UN reform remains work in progress, says Annan, urging Group of 77 to keep up the job

Kofi Annan

22 September 2006 – Secretary-General Kofi Annan today urged the Group of 77 developing countries to work towards reforming the United Nations on the basis of the “three pillars” of development, security and human rights, saying that while the world body has made progress, much remains to make it more efficient and proactive.

“When I prepared to take office almost 10 years ago, I pledged to work to ensure that the resources and facilities of the UN system are effectively channelled towards those who need them most. That means the people of your nations, who, we must never forget, represent the majority of the membership of our United Nations.”

“I leave the Organization with the task far from finished… I am equally deeply convinced that we need to build our future on a comprehensive approach – one which gives equal weight and attention to the three fundamental pillars of development, security and human rights.”

“One which recognizes that these three pillars are not only ends in themselves – they are the prerequisites for our collective well-being… they reinforce each other; they depend on each other. I pray that you will keep building on that understanding – not only for the sake of the United Nations, but for the sake of the people of your nations.”

He repeated his long-standing message that “reform is a process, not an event,” adding that despite the challenges ahead he was nevertheless “deeply convinced” that over the past decade the Organization had become more effective, more accountable and better coordinated than ever.

In particular, he said developments resulting from last year’s World Summit are “real milestones for change,” highlighting the Peace-building Commission, the Central Emergency Response Fund (CERF), the Democracy Fund, the adoption of a comprehensive strategy to counter terrorism and the setting up of the Human Rights Council.

Mr. Annan also stressed the importance of having a better functioning Economic and Social Council (ECOSOC), the UN’s principal body for coordinating and advancing development policy, illustrating this with some sobering statistics, including the fact that nearly 3 billion people subsist on less than $2 a day, the same number as 10 years ago.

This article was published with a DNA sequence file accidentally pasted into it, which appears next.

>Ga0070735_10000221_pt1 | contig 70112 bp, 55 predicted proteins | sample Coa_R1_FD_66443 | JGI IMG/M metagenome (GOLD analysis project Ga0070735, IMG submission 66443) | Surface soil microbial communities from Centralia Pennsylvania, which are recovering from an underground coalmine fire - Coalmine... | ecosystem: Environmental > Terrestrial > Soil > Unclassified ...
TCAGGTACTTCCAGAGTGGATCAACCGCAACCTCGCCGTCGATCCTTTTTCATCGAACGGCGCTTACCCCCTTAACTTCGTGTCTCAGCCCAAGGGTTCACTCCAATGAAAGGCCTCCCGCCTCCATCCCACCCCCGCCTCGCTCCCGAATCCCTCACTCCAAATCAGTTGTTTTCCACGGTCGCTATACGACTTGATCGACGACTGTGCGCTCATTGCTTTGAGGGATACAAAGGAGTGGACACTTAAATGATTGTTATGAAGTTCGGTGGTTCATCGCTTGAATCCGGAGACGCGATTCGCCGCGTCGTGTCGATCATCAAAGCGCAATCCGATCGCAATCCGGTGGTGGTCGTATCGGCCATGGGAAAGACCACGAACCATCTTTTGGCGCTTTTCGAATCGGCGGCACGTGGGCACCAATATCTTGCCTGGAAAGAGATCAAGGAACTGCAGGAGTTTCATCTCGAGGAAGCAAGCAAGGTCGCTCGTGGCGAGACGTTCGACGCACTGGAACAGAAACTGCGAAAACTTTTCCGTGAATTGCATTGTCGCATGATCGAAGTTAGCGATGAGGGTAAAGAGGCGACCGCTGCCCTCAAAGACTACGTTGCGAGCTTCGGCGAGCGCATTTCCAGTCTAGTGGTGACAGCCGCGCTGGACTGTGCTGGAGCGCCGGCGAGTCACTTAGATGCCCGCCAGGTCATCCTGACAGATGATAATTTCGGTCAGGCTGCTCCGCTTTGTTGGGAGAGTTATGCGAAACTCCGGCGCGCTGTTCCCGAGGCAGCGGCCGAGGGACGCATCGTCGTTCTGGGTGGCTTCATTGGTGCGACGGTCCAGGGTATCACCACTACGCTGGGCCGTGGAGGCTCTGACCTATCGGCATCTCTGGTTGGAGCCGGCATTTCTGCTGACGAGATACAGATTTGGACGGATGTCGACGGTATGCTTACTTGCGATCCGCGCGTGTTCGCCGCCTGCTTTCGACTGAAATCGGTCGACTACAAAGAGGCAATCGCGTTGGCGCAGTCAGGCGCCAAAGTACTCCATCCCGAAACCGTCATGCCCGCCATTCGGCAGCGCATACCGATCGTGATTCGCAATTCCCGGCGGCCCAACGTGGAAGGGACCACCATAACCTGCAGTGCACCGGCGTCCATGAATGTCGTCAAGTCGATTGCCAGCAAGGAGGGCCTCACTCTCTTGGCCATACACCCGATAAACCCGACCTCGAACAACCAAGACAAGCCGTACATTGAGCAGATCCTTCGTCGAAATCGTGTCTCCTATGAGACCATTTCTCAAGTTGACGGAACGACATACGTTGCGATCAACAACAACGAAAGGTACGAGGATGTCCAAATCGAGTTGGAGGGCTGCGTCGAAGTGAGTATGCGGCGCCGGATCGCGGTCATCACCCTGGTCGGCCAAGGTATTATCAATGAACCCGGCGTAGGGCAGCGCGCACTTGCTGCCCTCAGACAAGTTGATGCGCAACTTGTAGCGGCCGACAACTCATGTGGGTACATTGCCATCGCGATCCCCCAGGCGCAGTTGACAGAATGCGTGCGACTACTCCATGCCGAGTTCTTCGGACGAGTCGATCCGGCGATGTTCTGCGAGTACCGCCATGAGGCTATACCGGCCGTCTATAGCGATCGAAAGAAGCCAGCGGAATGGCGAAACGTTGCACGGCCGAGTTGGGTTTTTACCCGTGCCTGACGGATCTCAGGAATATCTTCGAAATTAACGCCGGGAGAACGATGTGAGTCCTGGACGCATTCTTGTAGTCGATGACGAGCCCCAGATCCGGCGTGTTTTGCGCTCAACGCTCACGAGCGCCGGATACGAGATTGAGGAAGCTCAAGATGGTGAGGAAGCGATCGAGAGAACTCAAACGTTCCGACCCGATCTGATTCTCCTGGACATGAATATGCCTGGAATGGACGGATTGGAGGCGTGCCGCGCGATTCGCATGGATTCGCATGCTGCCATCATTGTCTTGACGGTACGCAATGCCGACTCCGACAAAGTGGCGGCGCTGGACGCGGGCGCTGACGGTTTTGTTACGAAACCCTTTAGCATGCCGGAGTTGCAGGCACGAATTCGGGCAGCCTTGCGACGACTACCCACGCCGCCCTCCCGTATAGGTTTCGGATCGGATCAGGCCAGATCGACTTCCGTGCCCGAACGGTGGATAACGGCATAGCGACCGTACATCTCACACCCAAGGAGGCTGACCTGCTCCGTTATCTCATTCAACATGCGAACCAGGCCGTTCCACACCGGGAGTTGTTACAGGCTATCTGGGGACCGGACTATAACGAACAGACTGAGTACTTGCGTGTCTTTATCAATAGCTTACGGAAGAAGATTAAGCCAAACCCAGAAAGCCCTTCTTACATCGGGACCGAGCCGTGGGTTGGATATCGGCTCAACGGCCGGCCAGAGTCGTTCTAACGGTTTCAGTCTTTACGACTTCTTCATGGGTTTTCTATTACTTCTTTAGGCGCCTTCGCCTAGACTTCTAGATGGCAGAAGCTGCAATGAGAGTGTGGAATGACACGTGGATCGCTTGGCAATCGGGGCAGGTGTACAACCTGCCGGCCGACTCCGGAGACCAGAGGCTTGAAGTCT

“Goal by goal, region by region, ECOSOC members should review progress, correct setbacks, hail advances, win new resources, and urge future reforms so as to help keep the world on track for 2015,” he said, referring to the target date for the Millennium Development Goals (MDGs) that seek to deal with a raft of social ills.

Wrapping up his speech to the Group of 77, which actually includes 132 developing countries and China, Mr. Annan drew attention to the fact that today’s 30th annual meeting to the foreign ministers was the last time he would address them as Secretary-General before his term ends in December, and he re-emphasized the key issue of reform of the Secretariat to the whole process.

“The UN’s legitimacy and efficacy depend on the integrity and effectiveness of the Secretariat. The Summit Outcome provides a blueprint, and the go-ahead, for extensive management reform to make the Secretariat more effective, more efficient and more accountable. I look to you to help implement that Outcome, which your Heads of State and Government have signed on to.”

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